Ricky Gervais strikes again.
After an extended campaign on Twitter against hunting and poaching in Africa, the comedian has now turned his sights to a less-often discussed, but equally horrific, practice: bullfighting.
The image is a brutal reminder of the true costs of the sport, which are often obscured by its portrayal in popular imagination. For those who grew up with cartoon portrayals of bullfighting, the Gervais post might come as a shock.
The real sport, however, is a nasty business.
Most popular in Spain where it originated more than 1,000 years ago, a typical fight requires the bull be subjected to various forms of torture before the main event. This can include having petroleum jelly rubbed into its eyes, newspaper stuffed into its ears and a needle stuck into its genitals.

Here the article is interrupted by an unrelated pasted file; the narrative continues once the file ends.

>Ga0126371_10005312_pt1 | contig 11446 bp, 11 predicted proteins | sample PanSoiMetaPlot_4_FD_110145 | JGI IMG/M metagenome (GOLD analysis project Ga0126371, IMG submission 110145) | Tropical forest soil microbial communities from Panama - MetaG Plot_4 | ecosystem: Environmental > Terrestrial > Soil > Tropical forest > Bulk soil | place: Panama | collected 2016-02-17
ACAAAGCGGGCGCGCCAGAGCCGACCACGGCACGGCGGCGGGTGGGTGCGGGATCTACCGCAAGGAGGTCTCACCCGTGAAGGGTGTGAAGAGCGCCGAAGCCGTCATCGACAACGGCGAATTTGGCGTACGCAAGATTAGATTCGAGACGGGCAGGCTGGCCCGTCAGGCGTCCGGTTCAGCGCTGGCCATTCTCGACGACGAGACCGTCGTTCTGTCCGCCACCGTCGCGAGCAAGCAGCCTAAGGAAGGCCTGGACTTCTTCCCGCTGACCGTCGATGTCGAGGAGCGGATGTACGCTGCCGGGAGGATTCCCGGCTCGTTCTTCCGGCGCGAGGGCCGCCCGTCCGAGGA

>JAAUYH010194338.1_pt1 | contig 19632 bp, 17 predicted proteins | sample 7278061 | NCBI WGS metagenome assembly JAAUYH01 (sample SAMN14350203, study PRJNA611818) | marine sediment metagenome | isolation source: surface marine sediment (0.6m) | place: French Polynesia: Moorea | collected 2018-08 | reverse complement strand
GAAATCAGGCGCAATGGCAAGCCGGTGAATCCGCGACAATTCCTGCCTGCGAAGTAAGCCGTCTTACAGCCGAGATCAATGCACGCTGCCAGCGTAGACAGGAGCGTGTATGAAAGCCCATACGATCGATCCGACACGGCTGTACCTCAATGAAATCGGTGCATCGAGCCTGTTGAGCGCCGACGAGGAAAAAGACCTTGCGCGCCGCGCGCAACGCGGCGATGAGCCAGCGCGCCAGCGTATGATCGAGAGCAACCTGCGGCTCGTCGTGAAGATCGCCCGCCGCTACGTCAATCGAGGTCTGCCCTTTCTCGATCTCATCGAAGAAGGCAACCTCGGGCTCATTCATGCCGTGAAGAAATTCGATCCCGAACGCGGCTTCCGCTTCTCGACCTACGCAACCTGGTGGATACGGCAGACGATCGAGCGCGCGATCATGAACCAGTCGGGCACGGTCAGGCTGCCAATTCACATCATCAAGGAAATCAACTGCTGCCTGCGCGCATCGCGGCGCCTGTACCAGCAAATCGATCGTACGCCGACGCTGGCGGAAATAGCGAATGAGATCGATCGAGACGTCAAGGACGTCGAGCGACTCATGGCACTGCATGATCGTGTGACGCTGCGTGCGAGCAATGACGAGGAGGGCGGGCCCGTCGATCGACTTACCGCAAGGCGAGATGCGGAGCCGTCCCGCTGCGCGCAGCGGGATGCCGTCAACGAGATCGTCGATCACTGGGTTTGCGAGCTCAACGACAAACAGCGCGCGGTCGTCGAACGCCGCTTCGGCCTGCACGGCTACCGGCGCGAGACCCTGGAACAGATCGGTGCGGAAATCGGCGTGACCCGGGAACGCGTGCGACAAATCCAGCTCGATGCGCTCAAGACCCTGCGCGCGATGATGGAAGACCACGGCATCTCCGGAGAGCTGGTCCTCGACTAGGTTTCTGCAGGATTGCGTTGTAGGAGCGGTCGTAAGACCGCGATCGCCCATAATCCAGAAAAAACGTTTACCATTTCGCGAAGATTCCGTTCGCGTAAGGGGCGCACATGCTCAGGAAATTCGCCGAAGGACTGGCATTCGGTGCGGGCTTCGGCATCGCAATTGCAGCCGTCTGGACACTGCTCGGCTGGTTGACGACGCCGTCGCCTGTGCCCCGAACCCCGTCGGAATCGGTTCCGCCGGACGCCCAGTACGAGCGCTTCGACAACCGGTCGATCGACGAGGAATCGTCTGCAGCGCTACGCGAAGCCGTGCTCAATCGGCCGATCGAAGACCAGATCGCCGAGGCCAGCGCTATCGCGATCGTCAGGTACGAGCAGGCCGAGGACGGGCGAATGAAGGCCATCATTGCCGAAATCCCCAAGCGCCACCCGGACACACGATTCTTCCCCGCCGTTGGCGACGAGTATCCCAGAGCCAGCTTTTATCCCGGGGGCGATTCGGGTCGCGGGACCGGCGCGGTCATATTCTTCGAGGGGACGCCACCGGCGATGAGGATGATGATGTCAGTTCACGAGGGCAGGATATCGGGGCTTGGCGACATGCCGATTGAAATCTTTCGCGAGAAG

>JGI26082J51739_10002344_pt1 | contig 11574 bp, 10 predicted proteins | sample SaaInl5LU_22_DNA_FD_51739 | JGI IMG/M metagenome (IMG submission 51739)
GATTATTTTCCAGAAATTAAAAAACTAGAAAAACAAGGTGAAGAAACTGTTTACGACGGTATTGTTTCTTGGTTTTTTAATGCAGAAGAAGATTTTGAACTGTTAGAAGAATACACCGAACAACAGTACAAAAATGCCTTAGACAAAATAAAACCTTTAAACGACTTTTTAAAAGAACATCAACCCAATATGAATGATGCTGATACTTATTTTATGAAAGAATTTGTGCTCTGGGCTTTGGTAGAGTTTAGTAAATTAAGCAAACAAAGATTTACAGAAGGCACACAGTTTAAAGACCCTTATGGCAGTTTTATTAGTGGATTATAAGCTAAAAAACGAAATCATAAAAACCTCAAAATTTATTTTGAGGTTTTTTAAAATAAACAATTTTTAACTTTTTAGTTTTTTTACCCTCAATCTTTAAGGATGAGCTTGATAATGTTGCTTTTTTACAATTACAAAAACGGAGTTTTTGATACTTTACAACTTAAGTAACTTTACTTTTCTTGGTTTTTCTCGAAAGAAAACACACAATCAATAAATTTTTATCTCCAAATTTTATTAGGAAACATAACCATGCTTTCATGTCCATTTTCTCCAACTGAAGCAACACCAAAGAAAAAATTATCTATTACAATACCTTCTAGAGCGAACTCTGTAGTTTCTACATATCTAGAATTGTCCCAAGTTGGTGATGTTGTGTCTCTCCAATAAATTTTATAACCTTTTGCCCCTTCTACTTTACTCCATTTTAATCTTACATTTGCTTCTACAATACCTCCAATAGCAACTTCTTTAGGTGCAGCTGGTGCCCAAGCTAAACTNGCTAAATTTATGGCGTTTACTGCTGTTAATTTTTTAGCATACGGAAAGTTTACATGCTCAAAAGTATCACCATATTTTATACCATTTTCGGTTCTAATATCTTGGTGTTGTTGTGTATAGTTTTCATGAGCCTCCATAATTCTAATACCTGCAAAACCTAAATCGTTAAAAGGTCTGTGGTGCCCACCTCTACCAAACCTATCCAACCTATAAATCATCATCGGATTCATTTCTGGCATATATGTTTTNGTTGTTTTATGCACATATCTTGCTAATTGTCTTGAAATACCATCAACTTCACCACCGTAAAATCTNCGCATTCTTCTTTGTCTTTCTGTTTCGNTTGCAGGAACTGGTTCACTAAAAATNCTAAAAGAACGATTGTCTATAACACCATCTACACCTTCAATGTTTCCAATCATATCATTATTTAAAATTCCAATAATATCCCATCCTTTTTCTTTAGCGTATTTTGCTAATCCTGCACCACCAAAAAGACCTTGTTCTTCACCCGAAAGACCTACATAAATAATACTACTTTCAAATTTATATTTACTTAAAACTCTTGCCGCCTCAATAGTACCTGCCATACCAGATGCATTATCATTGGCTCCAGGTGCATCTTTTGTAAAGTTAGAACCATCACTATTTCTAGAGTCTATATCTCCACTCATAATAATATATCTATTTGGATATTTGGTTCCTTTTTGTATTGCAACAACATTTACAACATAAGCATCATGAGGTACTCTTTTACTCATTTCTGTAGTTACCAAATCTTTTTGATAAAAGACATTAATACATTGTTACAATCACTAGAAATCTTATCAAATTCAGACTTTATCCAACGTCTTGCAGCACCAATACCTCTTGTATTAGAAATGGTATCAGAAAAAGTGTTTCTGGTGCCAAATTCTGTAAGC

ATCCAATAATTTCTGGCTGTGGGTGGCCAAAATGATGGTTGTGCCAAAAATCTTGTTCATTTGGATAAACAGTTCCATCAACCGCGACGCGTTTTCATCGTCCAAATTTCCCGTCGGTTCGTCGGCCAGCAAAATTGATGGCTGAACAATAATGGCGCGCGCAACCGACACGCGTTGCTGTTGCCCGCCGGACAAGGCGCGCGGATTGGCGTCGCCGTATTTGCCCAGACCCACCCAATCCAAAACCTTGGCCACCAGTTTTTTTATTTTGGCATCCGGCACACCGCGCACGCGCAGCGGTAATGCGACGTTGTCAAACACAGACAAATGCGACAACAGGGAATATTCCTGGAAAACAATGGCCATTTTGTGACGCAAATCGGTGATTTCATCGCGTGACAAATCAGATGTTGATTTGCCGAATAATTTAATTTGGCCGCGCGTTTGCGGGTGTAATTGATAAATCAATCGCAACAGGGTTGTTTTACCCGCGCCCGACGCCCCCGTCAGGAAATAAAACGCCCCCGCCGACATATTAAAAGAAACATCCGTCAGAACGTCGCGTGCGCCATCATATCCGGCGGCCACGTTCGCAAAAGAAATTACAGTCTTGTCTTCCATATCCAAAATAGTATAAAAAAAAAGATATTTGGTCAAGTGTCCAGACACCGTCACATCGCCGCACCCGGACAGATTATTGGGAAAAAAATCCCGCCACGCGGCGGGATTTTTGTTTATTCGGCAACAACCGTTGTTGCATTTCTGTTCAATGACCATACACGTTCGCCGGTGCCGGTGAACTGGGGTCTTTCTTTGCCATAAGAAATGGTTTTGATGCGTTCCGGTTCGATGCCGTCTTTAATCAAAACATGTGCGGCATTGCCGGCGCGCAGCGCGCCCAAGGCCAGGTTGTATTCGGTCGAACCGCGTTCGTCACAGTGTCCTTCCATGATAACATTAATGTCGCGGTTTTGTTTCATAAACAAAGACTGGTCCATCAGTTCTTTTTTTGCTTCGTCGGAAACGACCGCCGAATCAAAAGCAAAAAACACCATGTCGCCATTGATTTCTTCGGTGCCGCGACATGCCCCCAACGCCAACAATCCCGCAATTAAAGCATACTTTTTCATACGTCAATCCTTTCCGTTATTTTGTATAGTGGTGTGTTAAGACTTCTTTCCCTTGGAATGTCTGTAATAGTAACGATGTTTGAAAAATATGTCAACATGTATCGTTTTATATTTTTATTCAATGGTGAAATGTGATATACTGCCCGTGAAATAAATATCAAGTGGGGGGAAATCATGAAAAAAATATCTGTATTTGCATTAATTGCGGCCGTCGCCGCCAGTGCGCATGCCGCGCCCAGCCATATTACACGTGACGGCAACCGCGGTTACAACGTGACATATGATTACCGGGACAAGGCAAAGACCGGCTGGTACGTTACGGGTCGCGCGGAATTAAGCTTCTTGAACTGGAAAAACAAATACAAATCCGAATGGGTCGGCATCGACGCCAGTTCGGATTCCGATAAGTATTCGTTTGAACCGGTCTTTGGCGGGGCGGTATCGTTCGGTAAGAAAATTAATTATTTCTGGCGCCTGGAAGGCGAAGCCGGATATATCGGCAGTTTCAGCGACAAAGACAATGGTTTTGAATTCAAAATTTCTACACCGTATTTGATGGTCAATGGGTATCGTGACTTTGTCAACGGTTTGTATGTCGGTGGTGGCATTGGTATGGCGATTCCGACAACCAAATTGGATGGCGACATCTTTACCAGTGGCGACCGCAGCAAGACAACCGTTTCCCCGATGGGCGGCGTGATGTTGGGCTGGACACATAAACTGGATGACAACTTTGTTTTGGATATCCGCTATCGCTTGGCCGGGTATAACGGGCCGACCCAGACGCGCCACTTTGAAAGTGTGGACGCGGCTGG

The animal rights group PETA further reports that far from being a fearsome, charging beast, the bull is immediately stabbed with spears when entering the arena, causing significant blood loss. Next, several banderilleros enter the ring on foot and further impale the bull with multiple brightly colored rods called banderillas.
Eventually, the bullfighter or matador (who has not been stabbed or tortured by anyone) kills the bull in triumphant fashion after a few desperate charges by the dying animal. All told, around 250,000 bulls are killed purely for sport every year.
At the risk of disappointing Pink Panther fans, the actual event typically looks quite a bit more like this.
Although in some cases, despite all the advantages given to the matador, bulls do go down fighting.
Killing a bull specifically for its meat can at least provide essential nutrition to people. Spanish bullfighting, however, is nothing more than the slaughter of a normally peaceful animal for the sole purpose of entertainment. In 2010, the Spanish region of Catalonia banned bullfighting for good. The rest of the country is long overdue to follow suit.